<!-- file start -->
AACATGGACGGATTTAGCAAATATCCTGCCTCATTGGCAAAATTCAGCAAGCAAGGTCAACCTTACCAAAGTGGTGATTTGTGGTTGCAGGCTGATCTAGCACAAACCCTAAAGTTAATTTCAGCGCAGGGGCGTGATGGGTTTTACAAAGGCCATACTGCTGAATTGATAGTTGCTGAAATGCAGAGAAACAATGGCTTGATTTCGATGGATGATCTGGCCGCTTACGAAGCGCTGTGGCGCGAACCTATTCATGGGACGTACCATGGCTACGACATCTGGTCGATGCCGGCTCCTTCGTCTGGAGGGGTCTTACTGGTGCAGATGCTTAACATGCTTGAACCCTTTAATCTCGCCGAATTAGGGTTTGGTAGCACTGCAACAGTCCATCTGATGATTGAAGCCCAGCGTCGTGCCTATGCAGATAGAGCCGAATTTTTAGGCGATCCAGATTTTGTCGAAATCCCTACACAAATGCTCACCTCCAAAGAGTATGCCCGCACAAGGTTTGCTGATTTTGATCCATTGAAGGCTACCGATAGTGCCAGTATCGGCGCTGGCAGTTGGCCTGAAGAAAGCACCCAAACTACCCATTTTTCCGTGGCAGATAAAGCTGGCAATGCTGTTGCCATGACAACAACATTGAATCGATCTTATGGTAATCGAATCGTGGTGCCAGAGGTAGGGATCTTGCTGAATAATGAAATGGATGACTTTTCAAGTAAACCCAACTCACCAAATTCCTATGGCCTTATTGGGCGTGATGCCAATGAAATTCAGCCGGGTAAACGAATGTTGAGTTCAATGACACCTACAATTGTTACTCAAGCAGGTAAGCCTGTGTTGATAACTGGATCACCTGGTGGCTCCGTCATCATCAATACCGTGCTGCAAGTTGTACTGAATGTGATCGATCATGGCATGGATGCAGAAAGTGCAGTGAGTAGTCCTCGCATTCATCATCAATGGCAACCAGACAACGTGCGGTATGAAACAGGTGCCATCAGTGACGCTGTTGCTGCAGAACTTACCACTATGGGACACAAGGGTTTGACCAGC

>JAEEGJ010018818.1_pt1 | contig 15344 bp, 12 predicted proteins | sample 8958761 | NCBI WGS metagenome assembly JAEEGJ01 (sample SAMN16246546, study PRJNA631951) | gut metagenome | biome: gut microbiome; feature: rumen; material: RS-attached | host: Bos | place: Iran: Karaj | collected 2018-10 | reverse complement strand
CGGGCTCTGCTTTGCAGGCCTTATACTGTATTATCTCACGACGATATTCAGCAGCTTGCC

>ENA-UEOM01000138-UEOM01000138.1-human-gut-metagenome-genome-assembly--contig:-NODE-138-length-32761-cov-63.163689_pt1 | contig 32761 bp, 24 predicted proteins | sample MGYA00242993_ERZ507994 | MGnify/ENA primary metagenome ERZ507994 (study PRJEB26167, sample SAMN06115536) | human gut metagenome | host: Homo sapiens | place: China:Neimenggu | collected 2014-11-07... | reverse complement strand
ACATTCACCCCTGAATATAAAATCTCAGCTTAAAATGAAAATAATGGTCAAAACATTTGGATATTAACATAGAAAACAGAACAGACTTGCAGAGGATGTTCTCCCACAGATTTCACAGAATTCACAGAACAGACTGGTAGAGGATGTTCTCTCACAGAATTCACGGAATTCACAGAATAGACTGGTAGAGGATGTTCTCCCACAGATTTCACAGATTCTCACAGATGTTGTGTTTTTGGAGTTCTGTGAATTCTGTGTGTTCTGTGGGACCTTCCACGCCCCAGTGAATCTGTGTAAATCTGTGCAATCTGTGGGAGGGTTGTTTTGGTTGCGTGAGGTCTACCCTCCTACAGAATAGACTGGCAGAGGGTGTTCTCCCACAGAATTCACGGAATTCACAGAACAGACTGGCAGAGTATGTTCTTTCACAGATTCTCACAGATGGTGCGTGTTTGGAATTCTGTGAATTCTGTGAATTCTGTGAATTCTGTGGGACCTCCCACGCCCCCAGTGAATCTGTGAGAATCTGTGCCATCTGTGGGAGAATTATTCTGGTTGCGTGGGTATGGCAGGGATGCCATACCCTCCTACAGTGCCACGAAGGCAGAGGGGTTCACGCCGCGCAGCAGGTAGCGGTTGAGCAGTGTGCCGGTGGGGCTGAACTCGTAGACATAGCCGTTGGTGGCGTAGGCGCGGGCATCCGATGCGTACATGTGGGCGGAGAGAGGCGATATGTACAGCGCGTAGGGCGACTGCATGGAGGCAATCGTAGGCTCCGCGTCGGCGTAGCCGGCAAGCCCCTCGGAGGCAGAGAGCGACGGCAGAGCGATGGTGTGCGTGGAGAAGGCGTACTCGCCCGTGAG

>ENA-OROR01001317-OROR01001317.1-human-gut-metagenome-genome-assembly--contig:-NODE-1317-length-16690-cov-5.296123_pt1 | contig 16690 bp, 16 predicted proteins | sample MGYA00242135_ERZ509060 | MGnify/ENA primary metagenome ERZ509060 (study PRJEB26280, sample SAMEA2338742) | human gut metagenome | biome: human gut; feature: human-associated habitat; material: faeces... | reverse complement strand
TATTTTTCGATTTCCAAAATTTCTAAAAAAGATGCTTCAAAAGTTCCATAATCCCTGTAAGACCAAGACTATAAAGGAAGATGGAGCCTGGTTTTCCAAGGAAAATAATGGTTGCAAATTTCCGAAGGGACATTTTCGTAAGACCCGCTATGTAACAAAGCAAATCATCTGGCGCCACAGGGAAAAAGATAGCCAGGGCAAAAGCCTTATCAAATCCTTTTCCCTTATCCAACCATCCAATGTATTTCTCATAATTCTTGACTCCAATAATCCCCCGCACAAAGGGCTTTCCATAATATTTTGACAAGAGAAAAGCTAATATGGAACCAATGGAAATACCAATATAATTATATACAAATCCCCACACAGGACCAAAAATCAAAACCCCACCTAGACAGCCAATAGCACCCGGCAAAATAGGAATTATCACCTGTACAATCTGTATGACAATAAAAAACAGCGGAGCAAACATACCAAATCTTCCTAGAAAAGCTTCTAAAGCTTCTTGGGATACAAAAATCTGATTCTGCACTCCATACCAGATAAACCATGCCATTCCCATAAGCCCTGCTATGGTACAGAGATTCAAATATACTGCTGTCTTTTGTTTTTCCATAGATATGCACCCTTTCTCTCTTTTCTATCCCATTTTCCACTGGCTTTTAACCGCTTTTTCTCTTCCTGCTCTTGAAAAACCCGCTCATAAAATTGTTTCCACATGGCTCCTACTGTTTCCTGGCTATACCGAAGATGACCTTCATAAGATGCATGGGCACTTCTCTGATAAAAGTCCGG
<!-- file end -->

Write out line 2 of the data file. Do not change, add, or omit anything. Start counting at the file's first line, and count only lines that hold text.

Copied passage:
>JAEEGJ010018818.1_pt1 | contig 15344 bp, 12 predicted proteins | sample 8958761 | NCBI WGS metagenome assembly JAEEGJ01 (sample SAMN16246546, study PRJNA631951) | gut metagenome | biome: gut microbiome; feature: rumen; material: RS-attached | host: Bos | place: Iran: Karaj | collected 2018-10 | reverse complement strand